The bill stipulates that if there are no other cars around, and if the biker has waited for at least two minutes, it should be legal for them to violate the normal red light provision. Proponents say that this will keep riders from either sitting at a light for long periods of time, sometimes in adverse conditions, or from simply breaking the law out of convenience. Those opposed, including Nebraska's Sheriffs' Association, say that it will be nearly impossible to keep track of the two-minute time, and therefore a difficult law to enforce.
Call us pessimistic, but we've got to wonder how many bikers are sitting at red lights for more than two minutes, with no one else around, right now? Some law-abiding folks there in the Cornhusker State, we suppose.
Similar laws have been considered, and passed, elsewhere in the country already.
Actually, similar laws have been considered, and passed, elsewhere in the country already. Back in 2011 the state of Illinois proposed a similar measure for cities with less than two million in population. That proposal became law at the start of 2012. In 2008, South Carolina passed a law that allowed motorcyclists to proceed cautiously through a red light that was not sensing the bike and rider, as well. In fact, according to a report from USA Today, Missouri, North Carolina, Wisconsin, Idaho, Arkansas, Tennessee and Minnesota have similar regulations, all being applied to the law books in the last decade or so. Clearly, Sen. Schumacher is not alone in his thinking here.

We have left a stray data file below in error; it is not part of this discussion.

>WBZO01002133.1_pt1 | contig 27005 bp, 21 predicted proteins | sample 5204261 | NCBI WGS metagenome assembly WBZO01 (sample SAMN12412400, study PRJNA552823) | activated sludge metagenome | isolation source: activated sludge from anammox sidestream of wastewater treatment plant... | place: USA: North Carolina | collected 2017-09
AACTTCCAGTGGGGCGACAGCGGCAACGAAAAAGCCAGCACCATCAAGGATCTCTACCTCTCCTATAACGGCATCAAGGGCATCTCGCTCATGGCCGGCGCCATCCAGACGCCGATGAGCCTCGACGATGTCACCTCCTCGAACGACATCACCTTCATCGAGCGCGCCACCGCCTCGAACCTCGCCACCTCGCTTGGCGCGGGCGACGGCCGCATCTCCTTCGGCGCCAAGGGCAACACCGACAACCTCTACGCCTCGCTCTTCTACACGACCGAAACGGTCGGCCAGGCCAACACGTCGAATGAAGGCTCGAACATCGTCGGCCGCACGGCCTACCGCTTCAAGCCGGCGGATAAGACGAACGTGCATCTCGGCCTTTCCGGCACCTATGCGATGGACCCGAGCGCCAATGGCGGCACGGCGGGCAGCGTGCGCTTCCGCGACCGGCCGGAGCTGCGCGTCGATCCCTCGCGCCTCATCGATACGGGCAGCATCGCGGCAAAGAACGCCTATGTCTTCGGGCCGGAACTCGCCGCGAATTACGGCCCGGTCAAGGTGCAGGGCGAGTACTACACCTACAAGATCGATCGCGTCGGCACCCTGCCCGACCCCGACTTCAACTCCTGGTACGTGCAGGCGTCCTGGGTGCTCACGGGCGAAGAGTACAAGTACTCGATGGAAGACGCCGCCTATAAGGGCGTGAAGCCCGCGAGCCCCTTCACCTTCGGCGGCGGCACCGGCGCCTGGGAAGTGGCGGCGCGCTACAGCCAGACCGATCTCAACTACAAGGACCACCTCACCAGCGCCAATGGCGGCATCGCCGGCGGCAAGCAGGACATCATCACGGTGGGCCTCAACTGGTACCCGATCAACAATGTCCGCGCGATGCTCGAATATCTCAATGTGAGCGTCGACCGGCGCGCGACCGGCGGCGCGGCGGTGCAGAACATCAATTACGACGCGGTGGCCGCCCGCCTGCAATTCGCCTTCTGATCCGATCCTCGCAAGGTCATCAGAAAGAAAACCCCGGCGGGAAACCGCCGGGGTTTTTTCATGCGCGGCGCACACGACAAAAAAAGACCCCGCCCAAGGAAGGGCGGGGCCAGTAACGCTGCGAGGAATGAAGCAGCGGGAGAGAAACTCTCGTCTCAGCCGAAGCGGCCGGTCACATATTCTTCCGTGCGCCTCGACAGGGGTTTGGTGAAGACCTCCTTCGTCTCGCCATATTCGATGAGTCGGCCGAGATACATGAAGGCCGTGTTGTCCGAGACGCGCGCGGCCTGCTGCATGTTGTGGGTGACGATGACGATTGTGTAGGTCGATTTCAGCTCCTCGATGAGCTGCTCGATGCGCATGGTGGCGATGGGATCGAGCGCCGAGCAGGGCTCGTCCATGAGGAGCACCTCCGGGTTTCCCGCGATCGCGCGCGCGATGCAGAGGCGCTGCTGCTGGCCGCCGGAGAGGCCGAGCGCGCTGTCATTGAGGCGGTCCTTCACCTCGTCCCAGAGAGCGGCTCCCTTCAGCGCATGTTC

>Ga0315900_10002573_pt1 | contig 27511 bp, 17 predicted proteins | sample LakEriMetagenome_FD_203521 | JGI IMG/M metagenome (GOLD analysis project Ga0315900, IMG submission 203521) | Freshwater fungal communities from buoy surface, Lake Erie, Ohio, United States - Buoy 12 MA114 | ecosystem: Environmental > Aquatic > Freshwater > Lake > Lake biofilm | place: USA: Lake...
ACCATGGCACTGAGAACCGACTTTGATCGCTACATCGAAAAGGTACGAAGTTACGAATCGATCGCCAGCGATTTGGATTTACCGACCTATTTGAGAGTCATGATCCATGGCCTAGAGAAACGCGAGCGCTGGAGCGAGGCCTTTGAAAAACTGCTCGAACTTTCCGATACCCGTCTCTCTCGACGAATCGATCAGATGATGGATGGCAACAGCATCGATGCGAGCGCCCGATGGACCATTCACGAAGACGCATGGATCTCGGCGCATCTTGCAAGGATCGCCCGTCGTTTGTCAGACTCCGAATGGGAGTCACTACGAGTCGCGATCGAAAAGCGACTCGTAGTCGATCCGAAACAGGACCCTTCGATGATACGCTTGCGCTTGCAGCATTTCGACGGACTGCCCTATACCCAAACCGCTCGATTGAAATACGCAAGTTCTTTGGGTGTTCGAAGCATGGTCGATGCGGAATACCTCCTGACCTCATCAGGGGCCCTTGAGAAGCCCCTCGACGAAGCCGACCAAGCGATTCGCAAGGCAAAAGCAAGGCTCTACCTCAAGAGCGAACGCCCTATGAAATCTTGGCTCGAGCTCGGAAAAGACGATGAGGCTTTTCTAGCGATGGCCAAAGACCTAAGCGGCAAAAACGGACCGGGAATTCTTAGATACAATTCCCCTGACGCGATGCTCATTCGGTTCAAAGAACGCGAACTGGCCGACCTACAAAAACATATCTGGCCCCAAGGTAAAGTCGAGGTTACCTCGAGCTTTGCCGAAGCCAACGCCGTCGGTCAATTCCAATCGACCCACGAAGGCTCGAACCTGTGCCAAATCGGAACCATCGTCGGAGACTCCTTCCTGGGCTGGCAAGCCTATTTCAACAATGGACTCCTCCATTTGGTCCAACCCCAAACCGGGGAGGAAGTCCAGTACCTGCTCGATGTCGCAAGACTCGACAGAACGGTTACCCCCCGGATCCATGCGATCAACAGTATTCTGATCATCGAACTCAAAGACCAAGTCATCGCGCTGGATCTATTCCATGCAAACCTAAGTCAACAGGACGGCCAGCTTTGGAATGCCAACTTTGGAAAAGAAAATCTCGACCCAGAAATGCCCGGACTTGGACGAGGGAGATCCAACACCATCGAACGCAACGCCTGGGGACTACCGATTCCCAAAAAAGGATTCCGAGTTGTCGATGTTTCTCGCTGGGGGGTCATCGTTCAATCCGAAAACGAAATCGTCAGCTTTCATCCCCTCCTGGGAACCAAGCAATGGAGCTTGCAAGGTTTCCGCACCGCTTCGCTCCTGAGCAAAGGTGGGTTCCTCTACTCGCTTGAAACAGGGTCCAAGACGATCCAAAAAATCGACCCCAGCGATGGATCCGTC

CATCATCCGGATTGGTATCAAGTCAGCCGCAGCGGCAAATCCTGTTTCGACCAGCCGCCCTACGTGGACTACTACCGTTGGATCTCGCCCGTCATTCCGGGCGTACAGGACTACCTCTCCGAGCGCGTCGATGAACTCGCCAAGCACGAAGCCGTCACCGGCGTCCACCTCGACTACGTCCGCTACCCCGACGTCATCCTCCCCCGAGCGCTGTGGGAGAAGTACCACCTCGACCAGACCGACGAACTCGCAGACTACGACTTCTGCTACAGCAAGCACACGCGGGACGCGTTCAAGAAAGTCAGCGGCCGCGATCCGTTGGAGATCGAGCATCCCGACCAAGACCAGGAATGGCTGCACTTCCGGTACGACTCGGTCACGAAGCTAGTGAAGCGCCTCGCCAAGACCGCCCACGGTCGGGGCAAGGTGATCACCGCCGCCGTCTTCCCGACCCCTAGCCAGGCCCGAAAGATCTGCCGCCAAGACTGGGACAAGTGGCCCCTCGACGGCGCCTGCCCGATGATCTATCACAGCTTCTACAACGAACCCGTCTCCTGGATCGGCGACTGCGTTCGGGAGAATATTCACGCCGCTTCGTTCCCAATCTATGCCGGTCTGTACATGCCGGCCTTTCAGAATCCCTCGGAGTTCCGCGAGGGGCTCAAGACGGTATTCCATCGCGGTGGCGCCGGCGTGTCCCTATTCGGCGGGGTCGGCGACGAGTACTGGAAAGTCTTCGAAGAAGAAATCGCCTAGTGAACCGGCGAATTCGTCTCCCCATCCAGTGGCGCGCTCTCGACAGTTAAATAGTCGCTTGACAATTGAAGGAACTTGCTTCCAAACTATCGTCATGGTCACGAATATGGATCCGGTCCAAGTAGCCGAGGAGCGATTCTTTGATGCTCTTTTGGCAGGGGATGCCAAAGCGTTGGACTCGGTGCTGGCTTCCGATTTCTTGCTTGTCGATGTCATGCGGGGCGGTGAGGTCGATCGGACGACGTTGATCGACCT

But if our own recent poll regarding motorcycles and lane splitting is any indication, the larger issue of allowing two-tiered laws, for motorcycles and four-wheeled vehicles, is rather hotly contested. Autoblog readers came out to a virtual, eh, split, on the lane splitting issue: 45 percent of respondents saying that it made sense as a policy, and 49 percent claiming it a dangerous practice.
What say you? Should bikers be allowed to run a red after waiting two minutes? Check in with our poll below after finding out the full story in the following video.